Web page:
Meanwhile, other Canadian news outlets discovered job-board listings for clickworkers to help engage in deceptive "search-engine optimization" techniques to bury criticism of We.

Having been on the receiving end of legal intimidation from wealthy, powerful, politically connected Canadians, I know just how much of a risk Brown took with this, and how harrowing it must have been.

He and Canadaland should be commended for shining light where it was obviously badly needed. The kind of harassment and dirty tricks he's faced are not the actions of anyone who has any business being involved with the moral education of our children.

(Image: We, Firehouse Strategies (modified))

NSO Group cyberweapons targeted Togo's opposition (permalink)

The NSO Group makes powerful cyberweapons; they claim that these are only used by legitimate governments against terrorists and criminals, but they keep getting used by despots and autocrats to neutralize opponents, including NGOs, journalists, and democratic oppositions.

Much of what we know about NSO's role in dictators harassment, torture and murder is thanks to Citizen Lab, whose independent research has been invaluable – it's thanks to them that we know about NSO's role in the kidnapping, murder and dismemberment of Jamal Khashoggi.

This led to ex-Mossad agents targeting Citizen Lab's academic researchers, an action widely presumed to have been undertaken at NSO's behest:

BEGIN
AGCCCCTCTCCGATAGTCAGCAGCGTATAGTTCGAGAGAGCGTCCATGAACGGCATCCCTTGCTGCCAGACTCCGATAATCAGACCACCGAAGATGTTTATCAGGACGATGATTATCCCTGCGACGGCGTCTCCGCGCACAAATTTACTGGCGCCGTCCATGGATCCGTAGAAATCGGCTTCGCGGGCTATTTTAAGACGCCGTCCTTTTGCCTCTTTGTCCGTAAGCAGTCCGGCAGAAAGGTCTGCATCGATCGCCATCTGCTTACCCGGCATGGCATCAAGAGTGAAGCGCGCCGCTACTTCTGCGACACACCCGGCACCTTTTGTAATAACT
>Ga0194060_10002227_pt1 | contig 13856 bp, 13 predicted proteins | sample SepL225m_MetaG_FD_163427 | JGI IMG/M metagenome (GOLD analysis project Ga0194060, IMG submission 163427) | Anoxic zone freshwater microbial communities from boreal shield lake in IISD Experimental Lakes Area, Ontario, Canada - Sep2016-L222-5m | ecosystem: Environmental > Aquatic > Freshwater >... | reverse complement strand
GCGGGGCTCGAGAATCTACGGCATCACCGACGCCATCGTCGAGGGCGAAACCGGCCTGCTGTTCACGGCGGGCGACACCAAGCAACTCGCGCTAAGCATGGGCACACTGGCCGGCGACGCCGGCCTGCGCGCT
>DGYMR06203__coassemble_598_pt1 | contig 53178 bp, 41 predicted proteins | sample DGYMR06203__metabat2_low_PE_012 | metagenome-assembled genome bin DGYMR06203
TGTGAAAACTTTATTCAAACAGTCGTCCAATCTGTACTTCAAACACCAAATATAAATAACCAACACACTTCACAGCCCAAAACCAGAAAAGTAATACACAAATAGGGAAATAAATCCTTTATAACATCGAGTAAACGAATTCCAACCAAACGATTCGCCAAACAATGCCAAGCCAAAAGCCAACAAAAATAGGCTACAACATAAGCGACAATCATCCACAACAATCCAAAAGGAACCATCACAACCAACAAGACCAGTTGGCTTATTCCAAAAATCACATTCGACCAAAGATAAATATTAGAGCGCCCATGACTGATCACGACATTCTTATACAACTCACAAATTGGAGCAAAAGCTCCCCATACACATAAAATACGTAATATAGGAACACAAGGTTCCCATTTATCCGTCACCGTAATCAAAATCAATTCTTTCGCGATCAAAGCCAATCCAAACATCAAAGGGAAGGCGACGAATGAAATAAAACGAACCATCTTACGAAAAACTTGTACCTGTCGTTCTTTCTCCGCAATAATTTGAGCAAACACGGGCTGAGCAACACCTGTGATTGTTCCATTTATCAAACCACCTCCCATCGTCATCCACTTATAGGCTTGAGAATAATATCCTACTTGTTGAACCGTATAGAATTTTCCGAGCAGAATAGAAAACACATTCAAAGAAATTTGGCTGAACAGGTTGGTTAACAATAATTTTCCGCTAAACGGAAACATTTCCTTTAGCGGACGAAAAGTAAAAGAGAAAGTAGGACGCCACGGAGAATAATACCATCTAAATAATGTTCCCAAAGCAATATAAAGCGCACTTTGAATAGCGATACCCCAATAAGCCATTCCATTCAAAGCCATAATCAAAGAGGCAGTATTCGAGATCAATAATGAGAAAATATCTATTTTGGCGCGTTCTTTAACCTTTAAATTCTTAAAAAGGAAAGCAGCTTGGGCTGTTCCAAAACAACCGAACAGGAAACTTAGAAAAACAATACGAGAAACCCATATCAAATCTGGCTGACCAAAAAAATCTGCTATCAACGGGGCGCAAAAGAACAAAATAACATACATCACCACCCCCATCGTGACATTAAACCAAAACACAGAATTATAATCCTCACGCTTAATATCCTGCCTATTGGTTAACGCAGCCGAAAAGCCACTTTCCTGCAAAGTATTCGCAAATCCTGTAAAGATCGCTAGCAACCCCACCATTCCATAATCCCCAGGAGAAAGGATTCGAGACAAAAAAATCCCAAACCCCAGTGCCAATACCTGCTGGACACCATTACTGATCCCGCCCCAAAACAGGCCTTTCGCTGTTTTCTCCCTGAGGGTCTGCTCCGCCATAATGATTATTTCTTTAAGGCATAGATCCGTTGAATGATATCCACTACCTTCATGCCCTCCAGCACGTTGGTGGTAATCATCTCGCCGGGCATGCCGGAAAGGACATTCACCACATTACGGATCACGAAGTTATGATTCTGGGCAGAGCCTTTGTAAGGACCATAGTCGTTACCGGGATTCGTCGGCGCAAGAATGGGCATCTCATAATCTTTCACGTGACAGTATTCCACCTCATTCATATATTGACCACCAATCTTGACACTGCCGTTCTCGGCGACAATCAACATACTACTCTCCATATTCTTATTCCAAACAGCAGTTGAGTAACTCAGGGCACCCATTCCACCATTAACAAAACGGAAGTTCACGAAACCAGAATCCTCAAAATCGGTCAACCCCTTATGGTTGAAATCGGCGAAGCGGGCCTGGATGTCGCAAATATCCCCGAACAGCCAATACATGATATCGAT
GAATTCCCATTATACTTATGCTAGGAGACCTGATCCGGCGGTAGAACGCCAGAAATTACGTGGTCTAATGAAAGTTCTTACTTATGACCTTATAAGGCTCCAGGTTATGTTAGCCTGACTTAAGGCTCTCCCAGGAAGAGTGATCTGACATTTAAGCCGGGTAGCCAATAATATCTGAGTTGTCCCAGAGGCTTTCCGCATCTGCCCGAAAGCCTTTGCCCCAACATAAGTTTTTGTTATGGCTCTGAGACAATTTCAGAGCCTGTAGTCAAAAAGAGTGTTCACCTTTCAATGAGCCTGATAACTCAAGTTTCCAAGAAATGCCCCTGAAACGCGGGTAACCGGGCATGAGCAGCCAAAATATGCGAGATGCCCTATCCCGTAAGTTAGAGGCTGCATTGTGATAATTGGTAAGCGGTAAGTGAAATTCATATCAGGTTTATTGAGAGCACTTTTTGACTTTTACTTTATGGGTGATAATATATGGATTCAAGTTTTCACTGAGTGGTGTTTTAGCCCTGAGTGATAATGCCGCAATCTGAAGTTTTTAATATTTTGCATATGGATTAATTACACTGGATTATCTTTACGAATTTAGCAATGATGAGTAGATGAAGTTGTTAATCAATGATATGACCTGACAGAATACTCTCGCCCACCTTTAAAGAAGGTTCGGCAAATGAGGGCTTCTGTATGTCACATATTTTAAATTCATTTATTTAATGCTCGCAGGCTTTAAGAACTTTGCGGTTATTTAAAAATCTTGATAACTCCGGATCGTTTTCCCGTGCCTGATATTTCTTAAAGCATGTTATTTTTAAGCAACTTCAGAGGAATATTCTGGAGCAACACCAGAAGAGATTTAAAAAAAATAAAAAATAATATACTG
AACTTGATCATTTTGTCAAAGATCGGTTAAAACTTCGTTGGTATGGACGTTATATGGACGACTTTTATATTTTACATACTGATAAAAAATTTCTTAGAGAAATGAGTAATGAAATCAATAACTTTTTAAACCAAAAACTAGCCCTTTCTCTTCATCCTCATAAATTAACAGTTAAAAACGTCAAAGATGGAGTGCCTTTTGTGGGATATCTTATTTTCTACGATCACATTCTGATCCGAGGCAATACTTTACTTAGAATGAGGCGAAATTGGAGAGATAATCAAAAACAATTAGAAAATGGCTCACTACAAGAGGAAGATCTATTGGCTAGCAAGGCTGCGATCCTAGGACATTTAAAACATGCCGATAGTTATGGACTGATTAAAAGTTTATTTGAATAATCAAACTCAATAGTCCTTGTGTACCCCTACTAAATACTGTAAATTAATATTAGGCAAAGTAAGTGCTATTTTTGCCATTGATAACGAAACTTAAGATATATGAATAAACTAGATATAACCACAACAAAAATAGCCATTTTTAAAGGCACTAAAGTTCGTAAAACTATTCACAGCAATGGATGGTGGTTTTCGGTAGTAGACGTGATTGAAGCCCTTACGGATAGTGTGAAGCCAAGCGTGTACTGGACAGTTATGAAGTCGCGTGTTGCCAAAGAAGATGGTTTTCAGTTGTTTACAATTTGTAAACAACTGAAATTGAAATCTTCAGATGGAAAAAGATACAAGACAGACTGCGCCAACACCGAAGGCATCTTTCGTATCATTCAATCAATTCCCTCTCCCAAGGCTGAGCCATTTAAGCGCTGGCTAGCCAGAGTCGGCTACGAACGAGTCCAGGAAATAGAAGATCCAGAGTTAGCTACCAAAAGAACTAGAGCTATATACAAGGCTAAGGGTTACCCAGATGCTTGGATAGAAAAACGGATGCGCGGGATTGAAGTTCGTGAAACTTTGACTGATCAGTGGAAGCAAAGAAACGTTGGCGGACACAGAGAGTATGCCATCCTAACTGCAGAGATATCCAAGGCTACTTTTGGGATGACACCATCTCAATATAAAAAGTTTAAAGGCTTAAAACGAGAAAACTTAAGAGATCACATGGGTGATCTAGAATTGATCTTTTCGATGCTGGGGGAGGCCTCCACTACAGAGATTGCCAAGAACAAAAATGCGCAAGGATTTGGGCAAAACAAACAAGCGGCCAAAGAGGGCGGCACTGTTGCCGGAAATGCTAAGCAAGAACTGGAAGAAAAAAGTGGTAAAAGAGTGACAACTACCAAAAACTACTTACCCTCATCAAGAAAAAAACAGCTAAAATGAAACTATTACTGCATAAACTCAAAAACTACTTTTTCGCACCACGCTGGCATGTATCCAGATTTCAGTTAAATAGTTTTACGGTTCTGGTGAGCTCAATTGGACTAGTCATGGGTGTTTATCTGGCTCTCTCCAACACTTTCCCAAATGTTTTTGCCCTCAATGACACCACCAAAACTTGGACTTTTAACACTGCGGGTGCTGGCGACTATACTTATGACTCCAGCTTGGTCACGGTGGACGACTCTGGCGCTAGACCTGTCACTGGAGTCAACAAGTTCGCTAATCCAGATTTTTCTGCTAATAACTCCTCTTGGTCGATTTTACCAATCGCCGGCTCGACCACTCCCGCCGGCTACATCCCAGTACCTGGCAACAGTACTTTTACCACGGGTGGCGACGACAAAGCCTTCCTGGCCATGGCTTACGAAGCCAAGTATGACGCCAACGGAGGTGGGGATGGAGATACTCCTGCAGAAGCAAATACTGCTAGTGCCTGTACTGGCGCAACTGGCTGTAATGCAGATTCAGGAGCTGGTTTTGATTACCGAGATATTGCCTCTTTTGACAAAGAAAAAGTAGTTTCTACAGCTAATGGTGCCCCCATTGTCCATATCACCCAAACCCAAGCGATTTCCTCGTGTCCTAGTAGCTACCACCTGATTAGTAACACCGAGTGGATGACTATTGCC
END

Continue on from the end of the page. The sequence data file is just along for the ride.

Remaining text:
Now (yet again!), Citizen Lab has released a detailed report of NSO's weapons being trained on democratic opposition figures by tyrannical despots; in this case, it's the dictator of Togo's enemies, including Catholic human rights advocates in Togo.

Among the victims: Monseigneur Benoît Comlan Alowonou, Bishop of Kpalimé, who was targeted in smear campaigns after he criticized the Togolese dictator Faure Gnassingbé, who inherited the presidency from his father in 2005.

Also targeted: Father Pierre Marie-Chanel Affognon, who was smeared in a campaign that used personal information presumed to have been stolen from his devices by NSO's weapons.

Political figures were also in NSO's crosshairs: opposition leaders Elliott Ohin and Raymond Houndjo were both targeted by Pegasus, NSO's flagship malware.